Advanced Computing in the Age of AI | Saturday, September 23, 2023

HP Puts Memristors At The Heart Of A New Machine 

It is not every day that a major IT company throws down the gauntlet to its peers and declares a new computing architecture that will wipe away current system designs, but that is precisely what Hewlett-Packard did in a surprise move at its Discover 2014 conference in Las Vegas this week.

Meg Whitman, the company's CEO, and Martin Fink, its CTO and the head of HP Labs, took the center stage to unveil a massive project called simply the Machine, one that harkens back to a big bet that the company made back in the mid-1980s (along with Sun Microsystems) on something called Reduced Instruction Set Computing, which of course transformed the nature of processing on all manner of devices. Fink joined HP back in May 1985 as the first fruits of "Project Spectrum" were coming to market, and he was among the first people to install the "Indigo" HP 9000 systems based on that processor into customer accounts. Fink wants HP to shake things up again like that with the Machine.

With the Machine, HP is going to tightly couple custom-tuned processors with its memristor non-volatile memory, which has been in development for the past six years, to create a system that eliminates the nine to eleven stages of memory and storage hierarchy that are in a server these days.

"HP has been talking about the individual component technologies for some time and now we are bringing them together into a single project to make a revolutionary new computer architecture that will be available by the end of the decade," said Whitman. "This changes everything."

HP is keen on using moonshot analogies these days, harkening back to the dawning of the Apollo missions to the Moon during the Kennedy Administration, and the Machine seems like more of a moonshot that the company's actual Moonshot hyperscale servers, which are just starting to make their way into commercial datacenters.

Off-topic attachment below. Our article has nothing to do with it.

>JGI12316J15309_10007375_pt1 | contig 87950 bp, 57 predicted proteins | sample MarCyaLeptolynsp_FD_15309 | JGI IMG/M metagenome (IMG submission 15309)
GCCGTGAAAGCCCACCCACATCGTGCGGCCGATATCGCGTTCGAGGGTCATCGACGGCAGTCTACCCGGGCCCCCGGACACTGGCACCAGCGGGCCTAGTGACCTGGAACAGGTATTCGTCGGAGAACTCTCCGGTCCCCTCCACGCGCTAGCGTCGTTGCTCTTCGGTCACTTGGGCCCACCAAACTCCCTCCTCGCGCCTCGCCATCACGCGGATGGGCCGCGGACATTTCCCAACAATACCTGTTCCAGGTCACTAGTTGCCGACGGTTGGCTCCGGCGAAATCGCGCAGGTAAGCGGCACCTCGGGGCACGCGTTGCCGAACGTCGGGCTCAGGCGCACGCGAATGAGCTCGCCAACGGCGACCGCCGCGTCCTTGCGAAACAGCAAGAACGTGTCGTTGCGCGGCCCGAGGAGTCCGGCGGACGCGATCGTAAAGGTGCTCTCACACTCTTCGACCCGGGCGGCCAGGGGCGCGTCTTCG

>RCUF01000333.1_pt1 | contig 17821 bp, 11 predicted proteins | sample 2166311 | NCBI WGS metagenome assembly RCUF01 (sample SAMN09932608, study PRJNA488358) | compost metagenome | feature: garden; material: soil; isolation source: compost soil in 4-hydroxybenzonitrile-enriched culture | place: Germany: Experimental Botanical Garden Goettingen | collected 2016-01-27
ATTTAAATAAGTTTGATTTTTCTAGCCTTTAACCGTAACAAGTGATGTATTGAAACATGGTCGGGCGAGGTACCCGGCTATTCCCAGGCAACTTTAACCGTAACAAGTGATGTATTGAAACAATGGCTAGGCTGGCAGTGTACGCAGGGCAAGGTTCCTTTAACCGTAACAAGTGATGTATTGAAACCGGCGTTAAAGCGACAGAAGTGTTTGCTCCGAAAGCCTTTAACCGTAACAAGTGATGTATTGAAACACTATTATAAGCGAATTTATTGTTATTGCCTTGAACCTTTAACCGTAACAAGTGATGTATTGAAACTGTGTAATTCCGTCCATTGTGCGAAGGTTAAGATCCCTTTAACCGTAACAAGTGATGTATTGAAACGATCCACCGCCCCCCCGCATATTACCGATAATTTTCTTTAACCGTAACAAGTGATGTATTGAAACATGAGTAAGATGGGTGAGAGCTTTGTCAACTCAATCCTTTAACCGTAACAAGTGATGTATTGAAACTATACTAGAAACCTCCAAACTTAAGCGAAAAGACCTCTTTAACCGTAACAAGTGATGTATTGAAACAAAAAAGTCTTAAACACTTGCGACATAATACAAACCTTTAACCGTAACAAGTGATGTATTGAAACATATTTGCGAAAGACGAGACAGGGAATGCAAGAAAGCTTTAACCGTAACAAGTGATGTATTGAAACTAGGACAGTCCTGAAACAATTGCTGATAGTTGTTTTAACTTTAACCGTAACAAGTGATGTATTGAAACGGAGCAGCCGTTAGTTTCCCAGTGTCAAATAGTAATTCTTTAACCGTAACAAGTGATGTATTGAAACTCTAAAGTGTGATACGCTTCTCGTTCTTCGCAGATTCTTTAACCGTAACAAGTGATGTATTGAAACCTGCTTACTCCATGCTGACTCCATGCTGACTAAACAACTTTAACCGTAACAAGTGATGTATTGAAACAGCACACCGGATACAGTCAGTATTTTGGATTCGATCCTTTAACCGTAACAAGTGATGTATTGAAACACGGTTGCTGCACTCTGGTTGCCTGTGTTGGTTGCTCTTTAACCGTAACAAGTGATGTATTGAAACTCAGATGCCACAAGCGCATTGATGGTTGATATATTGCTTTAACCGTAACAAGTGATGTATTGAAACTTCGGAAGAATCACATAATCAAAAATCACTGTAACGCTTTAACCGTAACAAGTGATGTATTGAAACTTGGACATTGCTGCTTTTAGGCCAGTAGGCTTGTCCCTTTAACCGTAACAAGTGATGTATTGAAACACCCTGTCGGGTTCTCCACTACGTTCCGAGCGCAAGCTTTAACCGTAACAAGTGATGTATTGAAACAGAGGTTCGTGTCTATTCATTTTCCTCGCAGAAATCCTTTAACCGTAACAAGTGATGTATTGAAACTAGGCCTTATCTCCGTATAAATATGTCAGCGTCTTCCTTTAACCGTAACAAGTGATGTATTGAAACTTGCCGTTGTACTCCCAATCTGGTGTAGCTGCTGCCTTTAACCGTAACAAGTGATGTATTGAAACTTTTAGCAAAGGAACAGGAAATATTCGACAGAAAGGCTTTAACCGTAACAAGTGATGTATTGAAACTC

With the Machine, HP is tackling a number of problems that plague hyperscale systems today and make the exascale systems of tomorrow difficult to bring into being. Current computer architectures are more energy efficient than their predecessors, to be sure, but up to 90 percent of the energy and time spent in a modern system is dedicated to moving data up and down the memory and storage hierarchy, not actually manipulating or processing that information. Systems need to be able to store more data and process it more cleanly, and of course the density of the compute and storage has to increase along with the energy efficiency gains.

This means, among other things, shifting away from copper interconnects between compute and storage components, and Fink showed off a mockup of a Machine processing and storage node that used silicon photonics to link a multicore system-on-chip to a bank of memristor memory cards.

The base element in the Machine is that memristor non-volatile memory, which HP has struggled to bring to market over the past several years. The memristor, short for memory resistor, has been an oddity examined by researchers since 1971. It is a special kind of resistor circuit that remembers the last voltage that has been applied to it even after the power is turned off, and as Fink explained, this is done by removing electrons from oxides in the memristor. Depending on the ionic state of the oxygen in the compound (he did not identify it, but titanium dioxide has been used in the past with memristors under development), it can be set as a one or a zero and thus be used for storage.

Here is how Fink outlined what the Machine would do. "We are going to specialize the compute to the actual workload that we are running," he said. "We are going to connect that to a large, single pool of what we call universal memory. And then we are going to connect the two with a very high speed, low latency fabric based on photonics where we use light for communications. This will enable us to deal with massive, massive datasets, and not to just be able to take those massive datasets, but ingest them, store them, and manipulate them – and do this at orders of magnitude less energy per bit or unit of compute."

The concept behind the machine could be summarized in six words, Fink said: electrons compute, photons communicate, ions store. You will be hearing that mantra a lot in the next several years from HP, we think.

HP has been working with SK Hynix to manufacture memristor memory since 2010, and had expected it to come to market first in 2013 and then sometime in 2014. Now the HP roadmaps relating to the Machine show it coming to market in stages over the next two years:


The protocols for the memristor media controllers will be set this year, and HP will establish partnerships for the SoCs that will be used in the Machine as well in 2014. Memristor chips will start sampling in 2015 and DIMMs based on the technology will appear in 2016. Initial "edge devices" based on the Machine architecture will come out in 2017.